Astronauts set up first robot petrol pump that will one day let craft ‘fill up’ in space

Development will do for space what mid-air refuelling did for aircraft
Work was done on final spacewalk of the Space Shuttle programme

Clear-up: Astronaut Ron Garan rides on the robotic arm as he transfers a failed pump module to the cargo bay of the space shuttle

Scientists have begun testing a robot petrol pump attendant and handyman that has been installed on the International Space Station.

Canadian researchers working with Nasa have fitted a satellite mock-up to the station’s twin-armed robot called Dextre for a Robotic Refuelling Mission……

It is hoped that successful experiments will pave the way for visiting space craft to ‘fill up’ without astronauts leaving their vehicles.

It could also help with repairs which would save space on board shuttles and enable longer periods in space.

Dextre is being touted as the first in a generation of orbital petrol pump attendants which will be able to do for space craft what mid-air refuelling jets do for planes.

The robotic arm was installed in 2008 and has since undergone a variety of tests. The dishwasher-sized satellite was put in place during the final spacewalk of Nasa’s 30-year shuttle programme on Monday.

Astronauts Ron Garan and Mike Fossum spent six-and-a-half hours crawling around the outside of the International Space Station to attach it. They also retrieved a broken ammonia pump.

Upon their return to Earth the shuttle Atlantis will be retired, bringing to an end Nasa’s historic programme.

Dextre will use four specialised tools to manipulate the variety of nozzles and knobs on the mock-up during two years of extensive experiments.

The final spacewalk: Astronaut Mike Fossum, in the centre of our image in front of the outline of the earth, was attached to the end of the International Space Station's Canada Hand. The operation took six and a half hours.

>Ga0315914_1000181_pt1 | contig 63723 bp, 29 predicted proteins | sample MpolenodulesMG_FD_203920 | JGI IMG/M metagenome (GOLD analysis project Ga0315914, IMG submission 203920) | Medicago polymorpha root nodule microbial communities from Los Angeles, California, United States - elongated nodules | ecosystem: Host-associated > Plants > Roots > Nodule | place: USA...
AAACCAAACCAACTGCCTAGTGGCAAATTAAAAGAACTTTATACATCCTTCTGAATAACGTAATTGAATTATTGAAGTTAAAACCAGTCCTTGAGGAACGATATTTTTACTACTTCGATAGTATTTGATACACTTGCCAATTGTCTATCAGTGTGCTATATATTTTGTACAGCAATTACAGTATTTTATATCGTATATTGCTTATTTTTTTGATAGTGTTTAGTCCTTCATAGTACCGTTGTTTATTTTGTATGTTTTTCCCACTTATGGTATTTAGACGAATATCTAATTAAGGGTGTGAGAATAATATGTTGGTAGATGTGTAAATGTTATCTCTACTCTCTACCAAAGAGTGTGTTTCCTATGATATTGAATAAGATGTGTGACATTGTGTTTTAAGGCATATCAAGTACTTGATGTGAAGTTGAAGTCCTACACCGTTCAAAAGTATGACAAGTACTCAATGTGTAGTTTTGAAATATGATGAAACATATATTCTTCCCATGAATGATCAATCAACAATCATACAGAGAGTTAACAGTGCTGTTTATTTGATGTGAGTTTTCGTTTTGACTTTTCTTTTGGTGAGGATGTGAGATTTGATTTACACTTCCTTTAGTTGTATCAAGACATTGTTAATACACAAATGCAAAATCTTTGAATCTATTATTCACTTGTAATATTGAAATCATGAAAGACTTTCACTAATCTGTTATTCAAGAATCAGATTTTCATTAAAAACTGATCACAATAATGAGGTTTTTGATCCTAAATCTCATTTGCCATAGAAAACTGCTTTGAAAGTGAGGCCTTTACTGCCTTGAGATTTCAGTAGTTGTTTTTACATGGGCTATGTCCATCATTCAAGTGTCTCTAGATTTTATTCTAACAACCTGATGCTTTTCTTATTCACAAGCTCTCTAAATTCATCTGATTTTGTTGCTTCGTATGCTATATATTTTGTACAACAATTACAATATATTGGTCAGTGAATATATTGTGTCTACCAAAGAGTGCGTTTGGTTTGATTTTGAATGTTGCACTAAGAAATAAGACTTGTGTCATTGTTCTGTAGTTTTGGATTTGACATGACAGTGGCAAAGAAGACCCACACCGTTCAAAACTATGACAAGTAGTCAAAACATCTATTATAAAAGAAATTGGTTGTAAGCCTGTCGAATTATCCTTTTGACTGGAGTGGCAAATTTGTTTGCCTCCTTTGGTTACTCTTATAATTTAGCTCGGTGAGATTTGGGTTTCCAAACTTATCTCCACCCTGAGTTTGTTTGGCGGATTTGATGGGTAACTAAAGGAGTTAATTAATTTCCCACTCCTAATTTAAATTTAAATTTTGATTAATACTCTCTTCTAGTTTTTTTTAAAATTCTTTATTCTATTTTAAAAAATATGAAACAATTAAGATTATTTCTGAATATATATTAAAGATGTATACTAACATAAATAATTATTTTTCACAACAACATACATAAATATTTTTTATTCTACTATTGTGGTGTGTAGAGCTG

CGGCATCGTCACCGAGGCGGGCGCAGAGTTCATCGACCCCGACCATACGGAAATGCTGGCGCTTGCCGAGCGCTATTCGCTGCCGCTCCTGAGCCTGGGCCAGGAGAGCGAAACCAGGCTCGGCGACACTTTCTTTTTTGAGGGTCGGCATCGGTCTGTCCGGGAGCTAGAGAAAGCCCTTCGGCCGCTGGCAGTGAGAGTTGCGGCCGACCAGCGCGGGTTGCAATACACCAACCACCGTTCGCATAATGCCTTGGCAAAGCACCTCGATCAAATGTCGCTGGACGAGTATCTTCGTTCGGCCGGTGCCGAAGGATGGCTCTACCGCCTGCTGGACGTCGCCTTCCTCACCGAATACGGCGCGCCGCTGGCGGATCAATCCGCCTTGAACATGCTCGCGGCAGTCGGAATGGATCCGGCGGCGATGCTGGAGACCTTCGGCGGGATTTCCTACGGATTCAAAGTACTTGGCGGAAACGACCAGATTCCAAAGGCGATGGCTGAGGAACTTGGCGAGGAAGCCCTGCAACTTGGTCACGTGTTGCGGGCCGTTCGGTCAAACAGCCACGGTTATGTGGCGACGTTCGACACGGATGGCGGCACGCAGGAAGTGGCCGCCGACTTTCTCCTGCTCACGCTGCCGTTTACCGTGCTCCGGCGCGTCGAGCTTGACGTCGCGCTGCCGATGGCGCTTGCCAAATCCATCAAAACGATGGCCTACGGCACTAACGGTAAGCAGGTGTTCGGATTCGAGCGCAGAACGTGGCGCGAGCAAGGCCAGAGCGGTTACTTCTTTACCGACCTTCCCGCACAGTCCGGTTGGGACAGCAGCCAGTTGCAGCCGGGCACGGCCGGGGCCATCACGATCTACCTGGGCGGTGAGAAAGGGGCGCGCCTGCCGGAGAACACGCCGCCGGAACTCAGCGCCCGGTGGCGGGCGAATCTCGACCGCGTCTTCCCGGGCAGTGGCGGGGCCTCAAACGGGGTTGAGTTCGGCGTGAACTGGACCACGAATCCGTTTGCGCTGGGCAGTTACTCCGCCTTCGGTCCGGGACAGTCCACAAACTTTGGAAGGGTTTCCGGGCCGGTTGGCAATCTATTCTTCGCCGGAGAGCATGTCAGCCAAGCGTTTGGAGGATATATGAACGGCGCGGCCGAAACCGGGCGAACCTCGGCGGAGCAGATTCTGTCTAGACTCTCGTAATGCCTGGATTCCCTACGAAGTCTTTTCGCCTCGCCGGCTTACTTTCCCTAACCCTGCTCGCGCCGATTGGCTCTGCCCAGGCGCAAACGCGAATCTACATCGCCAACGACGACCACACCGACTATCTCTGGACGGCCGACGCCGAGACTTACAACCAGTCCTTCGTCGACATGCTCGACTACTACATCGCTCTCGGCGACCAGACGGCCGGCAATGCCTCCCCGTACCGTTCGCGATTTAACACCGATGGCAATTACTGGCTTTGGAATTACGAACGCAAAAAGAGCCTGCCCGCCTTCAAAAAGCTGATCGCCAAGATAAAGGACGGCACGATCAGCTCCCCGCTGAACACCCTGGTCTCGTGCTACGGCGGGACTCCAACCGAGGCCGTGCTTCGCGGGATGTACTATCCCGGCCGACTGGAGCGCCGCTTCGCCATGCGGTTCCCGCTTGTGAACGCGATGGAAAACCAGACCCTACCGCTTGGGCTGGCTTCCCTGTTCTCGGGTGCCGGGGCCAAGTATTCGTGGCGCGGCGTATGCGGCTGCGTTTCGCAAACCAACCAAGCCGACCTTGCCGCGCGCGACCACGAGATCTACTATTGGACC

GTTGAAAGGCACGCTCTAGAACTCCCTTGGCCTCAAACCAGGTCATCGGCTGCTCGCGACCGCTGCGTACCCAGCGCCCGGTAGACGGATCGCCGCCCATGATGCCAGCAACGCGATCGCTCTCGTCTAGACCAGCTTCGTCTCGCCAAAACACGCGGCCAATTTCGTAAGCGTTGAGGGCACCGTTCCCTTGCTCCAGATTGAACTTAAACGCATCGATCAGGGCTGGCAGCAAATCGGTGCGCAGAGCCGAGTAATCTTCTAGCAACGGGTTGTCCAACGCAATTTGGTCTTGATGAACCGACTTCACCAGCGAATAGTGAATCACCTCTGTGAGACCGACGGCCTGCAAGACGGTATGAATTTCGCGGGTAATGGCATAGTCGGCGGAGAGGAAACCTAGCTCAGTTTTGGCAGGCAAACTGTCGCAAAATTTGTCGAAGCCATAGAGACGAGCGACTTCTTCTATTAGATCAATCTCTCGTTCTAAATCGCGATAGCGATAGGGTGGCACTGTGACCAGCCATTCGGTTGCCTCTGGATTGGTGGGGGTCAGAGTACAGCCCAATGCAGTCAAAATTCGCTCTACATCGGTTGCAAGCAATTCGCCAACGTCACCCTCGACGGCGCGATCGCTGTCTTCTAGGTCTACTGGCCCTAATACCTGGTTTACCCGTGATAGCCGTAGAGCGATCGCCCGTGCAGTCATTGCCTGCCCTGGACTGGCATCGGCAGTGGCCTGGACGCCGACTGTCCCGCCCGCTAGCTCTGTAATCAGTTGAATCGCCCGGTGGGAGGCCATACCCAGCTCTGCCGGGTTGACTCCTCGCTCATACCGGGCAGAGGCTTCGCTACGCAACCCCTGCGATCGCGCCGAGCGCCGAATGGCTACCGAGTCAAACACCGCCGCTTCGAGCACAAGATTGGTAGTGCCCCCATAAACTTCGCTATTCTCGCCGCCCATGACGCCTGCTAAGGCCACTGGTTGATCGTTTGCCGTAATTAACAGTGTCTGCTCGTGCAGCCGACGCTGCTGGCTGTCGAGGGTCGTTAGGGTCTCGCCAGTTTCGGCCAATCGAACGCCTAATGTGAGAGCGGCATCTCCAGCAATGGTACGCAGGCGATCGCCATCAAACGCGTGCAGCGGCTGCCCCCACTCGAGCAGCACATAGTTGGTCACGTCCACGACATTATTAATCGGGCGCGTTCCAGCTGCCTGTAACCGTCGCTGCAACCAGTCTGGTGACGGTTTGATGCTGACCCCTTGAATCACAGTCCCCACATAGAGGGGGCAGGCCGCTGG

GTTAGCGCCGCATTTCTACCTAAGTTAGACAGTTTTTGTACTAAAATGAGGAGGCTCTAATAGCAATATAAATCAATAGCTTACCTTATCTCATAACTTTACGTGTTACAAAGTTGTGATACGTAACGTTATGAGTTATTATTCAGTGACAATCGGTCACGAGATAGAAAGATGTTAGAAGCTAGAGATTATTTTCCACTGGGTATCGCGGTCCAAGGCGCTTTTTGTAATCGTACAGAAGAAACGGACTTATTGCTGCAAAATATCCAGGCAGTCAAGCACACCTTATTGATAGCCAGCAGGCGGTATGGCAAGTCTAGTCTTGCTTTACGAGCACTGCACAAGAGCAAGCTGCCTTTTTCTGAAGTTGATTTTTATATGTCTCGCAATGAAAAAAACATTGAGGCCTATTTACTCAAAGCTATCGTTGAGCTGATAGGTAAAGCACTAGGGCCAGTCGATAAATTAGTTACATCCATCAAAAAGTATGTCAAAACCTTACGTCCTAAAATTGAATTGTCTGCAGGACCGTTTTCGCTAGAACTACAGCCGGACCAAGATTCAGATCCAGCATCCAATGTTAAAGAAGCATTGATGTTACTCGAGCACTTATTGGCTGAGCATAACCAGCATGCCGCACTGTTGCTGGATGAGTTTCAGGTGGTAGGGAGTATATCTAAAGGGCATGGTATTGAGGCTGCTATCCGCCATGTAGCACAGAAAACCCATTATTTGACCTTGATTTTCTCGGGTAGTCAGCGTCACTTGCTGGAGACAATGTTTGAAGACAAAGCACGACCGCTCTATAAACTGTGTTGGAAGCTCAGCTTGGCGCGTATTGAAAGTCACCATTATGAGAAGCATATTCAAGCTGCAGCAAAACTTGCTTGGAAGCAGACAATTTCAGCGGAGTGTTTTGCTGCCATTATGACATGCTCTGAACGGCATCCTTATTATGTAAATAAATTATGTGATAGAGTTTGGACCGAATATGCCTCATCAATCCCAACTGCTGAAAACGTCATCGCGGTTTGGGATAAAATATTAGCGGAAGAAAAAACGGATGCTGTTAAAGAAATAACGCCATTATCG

Guided by humans back on Earth he will cut wires, remove caps and ‘fill up’ with simulated fuel.
Astronauts have carried out these duties on space craft before including on the Hubble telescope, but if Dextre is able to do them it will be the most complex operation ever carried out by a robot in space.
Assuming it is a success the next stage will be to launch a mission to a satellite with low fuel and a Dextre-style robot on board as early as 2013.
‘We anticipate it enabling future missions, future capabilities, for the international aerospace community,’ Benjamin Reed, RRM deputy project manager at Nasa’s Satellite Servicing Capabilities Office, told Fox News.
The researchers are also hoping that private sector investors will be interested and are happy to share their data.
‘We’re going to make this data available to everybody,’ said Frank Cepollina, another RRM project leader.
‘That is, all commercial industry that may want to leap off and start their own ventures.’
Dextre is known as a Special Purpose Dexterous Manipulator or Canada Hand, a nod to the fact it was created by Canadian scientists in partnership with Nasa.
The robot has the look of a headless body and has been designed to be extremely flexible with two 11ft long arms and a waist that can pivot.
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